Over 15 years ago, I bought my maternal grandmother a toaster. I think this was a Mother's Day gift, although it could have just as easily been her birthday. She was an extremely thrifty woman who would never buy anything beyond the least expensive version of any item. I knew she needed a new toaster, and I knew that the one I bought her - while not exactly a high-end model - was of much better quality than anything she would have bought for herself. It was a GE brand in stainless steel, and it seemed like it would be quite durable.
It turned out to be very durable indeed. I know this because my mother gave it to me after my grandmother died. Strangely, I did not even have a toaster at the time. It was nice to have one, and it held up well over the years. But nothing lasts forever, and I recently had to replace it. Even when turned up to its highest setting, it just wasn't toasting anymore. A single piece of thin bread would require at least 2 full rounds of toasting on the highest setting to be acceptable. That took forever and was getting worse. It should take 10 minutes to toast a piece of bread. It was time for a new toaster.
When I set out to find a replacement, I had two requirements. First, I didn't want to spend much money. It is just a damn toaster, after all. While I briefly considered spending more to get a toaster oven instead, I decided I wouldn't use the oven features enough to be worthwhile. Second, I wanted to make sure that whatever I bought would handle bagels well. That is, I wanted a toaster with a setting to make sure that bagels could be toasted on only one side. Surprisingly, this ruled out several models that had bagel settings that still toasted both sides. I chose one of the better-reviewed inexpensive toasters I could find, a Krups KH732D50.
When it I got it home and out of the box, my initial impressions were that this was a nice-looking toaster (brushed and chrome stainless look) that seemed far less solid than my old one. This was a clear case of "they don't build these things like they used to." The new toaster probably weighed less than half what the old one weighed, and it was clear that the finish was not real steel. The controls felt flimsy compared to what I was used to. I realized I was going to have to treat this toaster gently if I wanted it to last.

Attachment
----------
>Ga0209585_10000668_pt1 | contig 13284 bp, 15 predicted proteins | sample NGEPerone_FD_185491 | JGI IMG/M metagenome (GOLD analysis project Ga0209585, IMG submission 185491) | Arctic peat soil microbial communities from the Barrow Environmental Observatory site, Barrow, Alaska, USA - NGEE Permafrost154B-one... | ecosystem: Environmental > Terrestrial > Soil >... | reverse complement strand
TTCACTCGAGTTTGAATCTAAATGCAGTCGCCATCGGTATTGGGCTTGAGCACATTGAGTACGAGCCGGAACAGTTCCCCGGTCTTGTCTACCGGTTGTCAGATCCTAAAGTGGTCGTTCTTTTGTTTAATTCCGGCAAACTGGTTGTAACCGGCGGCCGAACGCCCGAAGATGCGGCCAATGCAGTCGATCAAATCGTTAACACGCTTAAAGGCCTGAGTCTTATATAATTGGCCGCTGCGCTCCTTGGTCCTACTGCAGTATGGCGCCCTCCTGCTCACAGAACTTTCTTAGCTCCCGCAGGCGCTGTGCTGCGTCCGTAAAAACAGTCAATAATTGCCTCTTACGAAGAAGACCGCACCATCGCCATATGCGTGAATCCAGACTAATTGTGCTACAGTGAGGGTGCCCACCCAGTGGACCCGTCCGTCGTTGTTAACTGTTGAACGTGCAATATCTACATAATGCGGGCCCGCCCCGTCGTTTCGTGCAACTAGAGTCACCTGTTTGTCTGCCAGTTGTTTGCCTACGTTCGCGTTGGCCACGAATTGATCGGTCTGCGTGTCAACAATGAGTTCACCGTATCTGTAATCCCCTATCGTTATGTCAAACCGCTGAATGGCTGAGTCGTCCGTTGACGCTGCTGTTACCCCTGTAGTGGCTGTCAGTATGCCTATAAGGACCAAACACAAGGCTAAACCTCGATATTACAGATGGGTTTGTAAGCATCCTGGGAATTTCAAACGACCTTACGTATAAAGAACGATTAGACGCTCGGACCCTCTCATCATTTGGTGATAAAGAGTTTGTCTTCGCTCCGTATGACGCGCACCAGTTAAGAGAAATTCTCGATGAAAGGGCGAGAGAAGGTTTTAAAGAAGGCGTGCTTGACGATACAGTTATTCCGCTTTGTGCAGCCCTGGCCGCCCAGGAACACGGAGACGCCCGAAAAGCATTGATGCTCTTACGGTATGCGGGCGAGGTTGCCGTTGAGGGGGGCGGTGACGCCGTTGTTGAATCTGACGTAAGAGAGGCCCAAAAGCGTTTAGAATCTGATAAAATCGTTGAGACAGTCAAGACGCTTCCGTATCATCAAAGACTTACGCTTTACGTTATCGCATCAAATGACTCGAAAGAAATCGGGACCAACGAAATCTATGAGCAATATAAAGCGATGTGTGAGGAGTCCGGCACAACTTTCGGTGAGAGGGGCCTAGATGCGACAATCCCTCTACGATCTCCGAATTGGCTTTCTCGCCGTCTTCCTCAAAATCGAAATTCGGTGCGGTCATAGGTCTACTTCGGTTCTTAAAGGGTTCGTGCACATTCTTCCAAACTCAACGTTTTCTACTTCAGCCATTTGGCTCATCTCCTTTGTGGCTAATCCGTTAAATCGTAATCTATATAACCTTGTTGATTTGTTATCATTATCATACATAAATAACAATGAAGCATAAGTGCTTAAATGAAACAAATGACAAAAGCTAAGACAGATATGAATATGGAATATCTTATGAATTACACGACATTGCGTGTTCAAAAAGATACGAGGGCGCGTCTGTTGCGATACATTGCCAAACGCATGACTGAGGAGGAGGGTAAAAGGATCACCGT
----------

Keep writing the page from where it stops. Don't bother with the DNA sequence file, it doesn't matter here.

How did it work? The first several pieces of toast I made were awful, but I recognized that it would take some trial-and-error to find the optimal setting for the bread I was using. The first few pieces were barely toasted. I then managed to burn a couple pieces before finding the right setting. Once I found the right setting, it was apparent that this toaster toasts much faster than my old one had in a long time. The primary drawback is that it does not toast both sides to the same level. One side is always quite a bit darker than the other. From the reviews I read, this seems to be a common complaint with this model. It made me wonder whether I should return it. It isn't like the lighter side isn't toasted at all, it is just toasted to a lesser degree than the darker side. I have not tried the bagel setting yet.
Would I recommend this toaster? Probably not, but it depends on what you are looking for and willing to live with. The inability of the Krups to toast both sides of the bread to the same degree is going to be a deal-breaker for many. Based on the build quality, I don't predict great long-term durability either. If your toaster is going to be heavily used, I'd look elsewhere. If a bagel setting that only toasts one side was not important to me, I would have bought an Oster Jelly Bean toaster instead. They get great reviews and are slightly cheaper, but their bagel setting still toasts both sides. If I thought I'd use the oven functions enough to justify the extra cost, I probably would have gone with a Panasonic Flash Xpress toaster oven. They also get great reviews and take up little counter space.